A Return to Israeli Social Ventures

The Federation's Israel IGI Program Supports Progress

Earlier this month, the Jewish Community Federation convened an important trip to Israel for 10 participants of its newest Israel Impact Grants Initiative (IGI) – its high-engagement approach to grant-making modeled on social venture philanthropy. Partnering again with the groundbreaking Israel Venture Network (IVN) for a second year of engagement with organizations that are working toward social change, the Federation ushered the group through a dynamic landscape of Israeli social businesses being considered for grants.

The IGI cohort was comprised of Bay Area hi-tech leaders, entrepreneurs, and business-minded individuals who are new to the Federation and its programming. They embarked on their mission four months ago in San Francisco, learning about pressing social needs in Israeli society and venture philanthropy, and analyzing several nonprofits that are seeking to address specific issues in Israel affecting disadvantaged populations.

On May 2, the group joined IVN and Federation staff in Israel for a week of site-visits with prospective candidates (listed below), and will ultimately join IVN in co-funding four of the following six social ventures (final decisions are expected shortly):

  1. Juha’s Guesthouse is a social initiative promoting sustainable tourism in the impoverished sea-side village of Jisr az Zarqa as an income source for its residents, with hopes of igniting other tourist-related businesses in a town that currently lacks industry, income, and hope for their future.
  2. Susan’s House provides vocational rehabilitation to severely at-risk teens, focusing on the production and sale of unique glass, jewelry and housewares. The teens not only develop job skills, but also acquire life skills and self-esteem with the guidance of social workers and other inspirational adults. Currently based in Jerusalem, Susan’s House is looking to open a new facility in Eilat.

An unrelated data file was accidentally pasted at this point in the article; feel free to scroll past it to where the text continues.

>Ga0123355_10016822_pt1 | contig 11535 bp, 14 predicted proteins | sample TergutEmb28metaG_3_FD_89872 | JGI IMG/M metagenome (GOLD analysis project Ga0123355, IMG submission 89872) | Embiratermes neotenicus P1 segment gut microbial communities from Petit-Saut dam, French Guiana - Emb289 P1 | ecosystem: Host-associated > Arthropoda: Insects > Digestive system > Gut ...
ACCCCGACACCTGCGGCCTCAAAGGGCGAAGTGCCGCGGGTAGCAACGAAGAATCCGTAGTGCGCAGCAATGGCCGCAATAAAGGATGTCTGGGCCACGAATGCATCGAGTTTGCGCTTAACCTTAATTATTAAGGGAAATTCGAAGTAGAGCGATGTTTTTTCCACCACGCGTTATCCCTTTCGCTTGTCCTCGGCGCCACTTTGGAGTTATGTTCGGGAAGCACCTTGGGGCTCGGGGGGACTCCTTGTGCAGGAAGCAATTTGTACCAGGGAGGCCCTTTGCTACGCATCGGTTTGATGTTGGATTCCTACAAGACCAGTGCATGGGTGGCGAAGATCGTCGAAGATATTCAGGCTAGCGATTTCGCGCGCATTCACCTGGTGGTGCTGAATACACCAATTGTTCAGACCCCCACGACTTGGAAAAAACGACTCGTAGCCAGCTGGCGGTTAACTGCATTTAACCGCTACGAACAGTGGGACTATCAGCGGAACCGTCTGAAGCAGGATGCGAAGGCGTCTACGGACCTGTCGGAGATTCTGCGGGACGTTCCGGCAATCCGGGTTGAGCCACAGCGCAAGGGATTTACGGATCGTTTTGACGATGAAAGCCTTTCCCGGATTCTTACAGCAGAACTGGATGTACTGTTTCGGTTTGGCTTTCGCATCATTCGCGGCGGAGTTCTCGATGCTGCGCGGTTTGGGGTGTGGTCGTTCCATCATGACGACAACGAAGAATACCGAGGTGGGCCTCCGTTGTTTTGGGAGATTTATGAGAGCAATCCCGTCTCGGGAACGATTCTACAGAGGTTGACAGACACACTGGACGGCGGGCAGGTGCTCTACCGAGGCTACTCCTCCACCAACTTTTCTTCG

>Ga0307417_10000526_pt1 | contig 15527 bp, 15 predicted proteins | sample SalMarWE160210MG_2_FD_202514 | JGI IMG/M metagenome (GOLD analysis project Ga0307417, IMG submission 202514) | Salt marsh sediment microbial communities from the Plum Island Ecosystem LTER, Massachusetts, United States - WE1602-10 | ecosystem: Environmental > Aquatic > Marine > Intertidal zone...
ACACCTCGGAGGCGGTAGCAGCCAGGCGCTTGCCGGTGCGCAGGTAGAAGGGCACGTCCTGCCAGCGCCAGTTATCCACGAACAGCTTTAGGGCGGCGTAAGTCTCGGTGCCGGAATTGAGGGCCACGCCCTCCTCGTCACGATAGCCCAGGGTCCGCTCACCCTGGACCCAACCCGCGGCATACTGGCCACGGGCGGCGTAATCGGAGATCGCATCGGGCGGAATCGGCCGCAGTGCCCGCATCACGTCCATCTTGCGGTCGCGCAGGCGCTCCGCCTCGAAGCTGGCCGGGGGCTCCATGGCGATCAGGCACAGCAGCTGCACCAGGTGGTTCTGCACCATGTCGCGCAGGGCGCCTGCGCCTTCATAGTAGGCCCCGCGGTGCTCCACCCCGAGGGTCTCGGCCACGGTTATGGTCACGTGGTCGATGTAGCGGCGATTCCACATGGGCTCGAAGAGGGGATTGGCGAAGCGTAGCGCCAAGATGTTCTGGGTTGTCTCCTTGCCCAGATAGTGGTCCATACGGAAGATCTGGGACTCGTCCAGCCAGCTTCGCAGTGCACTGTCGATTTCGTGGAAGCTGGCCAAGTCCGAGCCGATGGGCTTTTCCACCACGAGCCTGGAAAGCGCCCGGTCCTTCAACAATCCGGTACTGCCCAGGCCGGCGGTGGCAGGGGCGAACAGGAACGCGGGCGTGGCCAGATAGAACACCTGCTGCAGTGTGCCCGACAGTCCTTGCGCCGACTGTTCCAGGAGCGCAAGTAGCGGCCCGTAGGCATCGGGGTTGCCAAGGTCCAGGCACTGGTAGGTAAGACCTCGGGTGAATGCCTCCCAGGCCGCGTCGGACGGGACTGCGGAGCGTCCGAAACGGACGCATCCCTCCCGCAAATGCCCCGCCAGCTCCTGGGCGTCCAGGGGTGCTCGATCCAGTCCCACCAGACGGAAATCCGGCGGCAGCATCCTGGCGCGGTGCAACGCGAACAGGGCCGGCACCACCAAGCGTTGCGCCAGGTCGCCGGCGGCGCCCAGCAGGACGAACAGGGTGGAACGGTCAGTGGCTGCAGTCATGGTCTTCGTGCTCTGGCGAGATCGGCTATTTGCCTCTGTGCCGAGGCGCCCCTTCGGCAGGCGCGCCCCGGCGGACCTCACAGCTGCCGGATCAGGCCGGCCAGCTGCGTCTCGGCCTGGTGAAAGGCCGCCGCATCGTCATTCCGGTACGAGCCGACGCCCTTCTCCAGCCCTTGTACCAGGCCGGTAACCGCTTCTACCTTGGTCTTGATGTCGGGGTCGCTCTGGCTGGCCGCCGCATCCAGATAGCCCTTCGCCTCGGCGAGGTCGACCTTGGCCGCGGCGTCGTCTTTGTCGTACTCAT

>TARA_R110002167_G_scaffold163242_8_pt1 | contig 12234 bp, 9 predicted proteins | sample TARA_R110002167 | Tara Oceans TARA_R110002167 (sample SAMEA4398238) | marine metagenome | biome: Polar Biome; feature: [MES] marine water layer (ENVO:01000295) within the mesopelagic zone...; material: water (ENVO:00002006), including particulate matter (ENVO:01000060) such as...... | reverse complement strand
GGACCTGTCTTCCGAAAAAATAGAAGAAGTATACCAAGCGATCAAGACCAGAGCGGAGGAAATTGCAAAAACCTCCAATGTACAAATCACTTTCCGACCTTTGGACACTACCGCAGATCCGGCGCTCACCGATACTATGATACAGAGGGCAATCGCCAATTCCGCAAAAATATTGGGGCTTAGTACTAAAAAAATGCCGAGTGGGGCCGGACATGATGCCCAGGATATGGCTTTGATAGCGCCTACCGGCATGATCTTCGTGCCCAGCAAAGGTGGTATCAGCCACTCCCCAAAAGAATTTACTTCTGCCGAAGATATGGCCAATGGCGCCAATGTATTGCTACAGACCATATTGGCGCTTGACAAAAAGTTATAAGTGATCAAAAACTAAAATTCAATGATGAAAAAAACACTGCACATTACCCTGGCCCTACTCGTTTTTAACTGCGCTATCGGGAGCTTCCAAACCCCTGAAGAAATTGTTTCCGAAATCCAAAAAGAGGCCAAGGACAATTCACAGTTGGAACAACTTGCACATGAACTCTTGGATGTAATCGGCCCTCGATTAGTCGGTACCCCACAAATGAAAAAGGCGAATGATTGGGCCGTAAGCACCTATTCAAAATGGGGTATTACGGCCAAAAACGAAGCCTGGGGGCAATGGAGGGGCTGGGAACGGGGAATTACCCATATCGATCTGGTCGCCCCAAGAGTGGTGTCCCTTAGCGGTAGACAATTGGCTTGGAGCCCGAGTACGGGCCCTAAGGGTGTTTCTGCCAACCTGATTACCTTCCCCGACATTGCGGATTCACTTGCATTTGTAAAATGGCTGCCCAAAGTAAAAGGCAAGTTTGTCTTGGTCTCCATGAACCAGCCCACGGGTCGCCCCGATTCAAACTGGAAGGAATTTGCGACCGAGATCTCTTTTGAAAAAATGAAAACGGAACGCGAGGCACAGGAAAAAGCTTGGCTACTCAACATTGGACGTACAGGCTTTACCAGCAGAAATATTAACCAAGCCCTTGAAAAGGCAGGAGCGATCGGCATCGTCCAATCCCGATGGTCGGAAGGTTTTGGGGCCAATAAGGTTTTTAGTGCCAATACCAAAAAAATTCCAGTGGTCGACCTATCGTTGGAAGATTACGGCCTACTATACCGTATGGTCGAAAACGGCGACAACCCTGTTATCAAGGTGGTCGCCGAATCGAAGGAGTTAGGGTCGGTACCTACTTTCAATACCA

3. Mach Design creators are crafting high-quality gift products with a social impact to be sold and/or manufactured by nonprofits.
  4. RavTech is a social enterprise that is connecting ultra-Orthodox Jews, many of whom live in poverty, with Israel’s booming high-tech industry by training Talmudic scholars as software professionals, while still permitting the time they require for in-depth Torah study.
  5. Duroos Learning Center is located in Rahat, the largest Bedouin town in Israel, and provides much-needed workshops in Arabic focusing on English and math instruction for children and adults. The Center also helps students with matriculation and university entrance exams in hopes of bridging the educational chasm that currently exists between this population and the rest of the country.
  6. Our Business is an innovative model for the treatment of at-risk youth at Miftan schools, vocational schools located throughout Israel. By converting the vocational carpentry and welding workshops at the schools to actual factories, the youths gain relevant skills, work habits and values, emulating their mentors and taking pride in their abilities to create successful products while making positive life choices.